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Opinion: Migrant Entrepreneurs Don’t Steal Jobs, They Create Them

Opinion: Migrant Entrepreneurs Don’t Steal Jobs, They Create Them

South Africans said they believe one of the reasons for the 2015 xenophobic violence was that migrants were taking jobs from locals.

Rather than taking jobs from locals, research shows migrant entrepreneurs create jobs for South Africans and other migrants, said Caroline Skinner, a University of Cape Town researcher, in a guest column she wrote in TheConversation.

Migrant entrepreneurs are often excellent strategists and they are not going away, just like the informal economy isn’t going away, Skinner said. Instead of being harassed, extorted and encouraged to bribe officials, they should be “lauded by government as exemplars of micro entrepreneurship,” Skinner said.

In a book written with partners Jonathan Crush and Abel Chikanda, Skinner says that some of the most resourceful entrepreneurs in the South African informal economy are migrants and refugees, according to TheAfricanCentreForCities. They get no recognition, instead taking their lives into their hands when they trade on South Africa’s “mean streets.”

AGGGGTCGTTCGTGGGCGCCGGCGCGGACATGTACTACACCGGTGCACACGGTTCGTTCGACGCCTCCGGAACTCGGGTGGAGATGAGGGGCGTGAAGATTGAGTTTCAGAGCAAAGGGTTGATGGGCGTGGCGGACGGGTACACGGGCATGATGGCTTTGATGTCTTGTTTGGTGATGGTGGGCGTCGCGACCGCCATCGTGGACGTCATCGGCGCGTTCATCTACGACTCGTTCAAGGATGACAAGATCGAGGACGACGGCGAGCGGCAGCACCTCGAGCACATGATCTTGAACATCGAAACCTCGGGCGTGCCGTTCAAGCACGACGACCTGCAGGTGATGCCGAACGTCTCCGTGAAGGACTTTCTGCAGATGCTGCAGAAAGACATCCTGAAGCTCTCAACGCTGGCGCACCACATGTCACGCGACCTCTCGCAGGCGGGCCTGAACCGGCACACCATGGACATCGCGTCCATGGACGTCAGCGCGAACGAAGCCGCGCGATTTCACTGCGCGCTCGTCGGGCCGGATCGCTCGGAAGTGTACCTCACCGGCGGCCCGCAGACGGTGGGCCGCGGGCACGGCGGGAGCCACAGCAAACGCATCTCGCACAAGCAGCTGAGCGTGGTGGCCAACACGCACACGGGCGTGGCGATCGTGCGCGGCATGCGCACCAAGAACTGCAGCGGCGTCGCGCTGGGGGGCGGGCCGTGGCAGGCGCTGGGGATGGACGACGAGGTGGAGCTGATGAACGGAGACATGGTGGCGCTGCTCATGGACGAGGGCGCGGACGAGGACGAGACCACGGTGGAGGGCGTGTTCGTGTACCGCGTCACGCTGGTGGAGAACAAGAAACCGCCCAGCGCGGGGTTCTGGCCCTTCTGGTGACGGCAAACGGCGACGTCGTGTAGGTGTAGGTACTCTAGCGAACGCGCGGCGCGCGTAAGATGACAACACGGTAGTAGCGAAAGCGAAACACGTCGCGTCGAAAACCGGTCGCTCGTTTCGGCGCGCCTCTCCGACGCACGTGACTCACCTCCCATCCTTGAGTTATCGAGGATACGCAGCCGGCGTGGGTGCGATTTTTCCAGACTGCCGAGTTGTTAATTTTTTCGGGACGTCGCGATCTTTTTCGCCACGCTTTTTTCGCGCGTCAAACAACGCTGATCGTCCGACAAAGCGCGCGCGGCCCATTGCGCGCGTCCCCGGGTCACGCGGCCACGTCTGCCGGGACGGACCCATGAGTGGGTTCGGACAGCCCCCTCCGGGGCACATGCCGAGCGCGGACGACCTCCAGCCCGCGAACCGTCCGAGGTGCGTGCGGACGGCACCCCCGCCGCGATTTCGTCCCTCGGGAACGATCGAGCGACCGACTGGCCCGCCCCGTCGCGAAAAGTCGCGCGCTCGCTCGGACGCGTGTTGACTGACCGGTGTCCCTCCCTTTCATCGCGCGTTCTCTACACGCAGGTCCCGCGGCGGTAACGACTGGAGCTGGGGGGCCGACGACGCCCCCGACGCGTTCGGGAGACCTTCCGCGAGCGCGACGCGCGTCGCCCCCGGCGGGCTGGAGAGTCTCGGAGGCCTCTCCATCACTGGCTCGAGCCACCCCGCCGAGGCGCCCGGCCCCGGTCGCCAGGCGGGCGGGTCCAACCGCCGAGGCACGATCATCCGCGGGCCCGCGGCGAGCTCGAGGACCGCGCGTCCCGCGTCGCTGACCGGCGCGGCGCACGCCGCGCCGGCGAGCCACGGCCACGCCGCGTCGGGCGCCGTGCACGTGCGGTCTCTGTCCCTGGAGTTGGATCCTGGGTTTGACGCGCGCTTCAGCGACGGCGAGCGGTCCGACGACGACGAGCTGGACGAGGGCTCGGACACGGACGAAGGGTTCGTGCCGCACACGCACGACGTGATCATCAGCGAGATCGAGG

The book, “Mean Streets: Migration, Xenophobia and Informality in South Africa,” draws attention to the positive economic contributions migrants make to their adopted country.

One of the best examples — and a “core curiosity,” Skinner said — is the spaza shops — South Africa’s small, unofficial convenience stores in townships.

The evidence suggests that migrants’ competitive edge stems from careful attention to sourcing products and servicing customer needs. The business model suggested by all the studies is one of low mark-ups and high turnover.

Migrants also tend to stock a greater variety of goods and package them in flexible quantities. For example, a single egg rather than a box of eggs, or a small plastic pouch of sugar as opposed to a whole kilogram.

Migrant entrepreneurs also offer credit. This helps build customer loyalty and in the process plays a key role in food security strategies for poorer households.

A final component of the business model appears to be long hours and a culture of thrift.

This shows that rather than adopting “underhand and secretive” strategies, the spaza shop model is no different to large South African retailers.

The Southern African Migration Program

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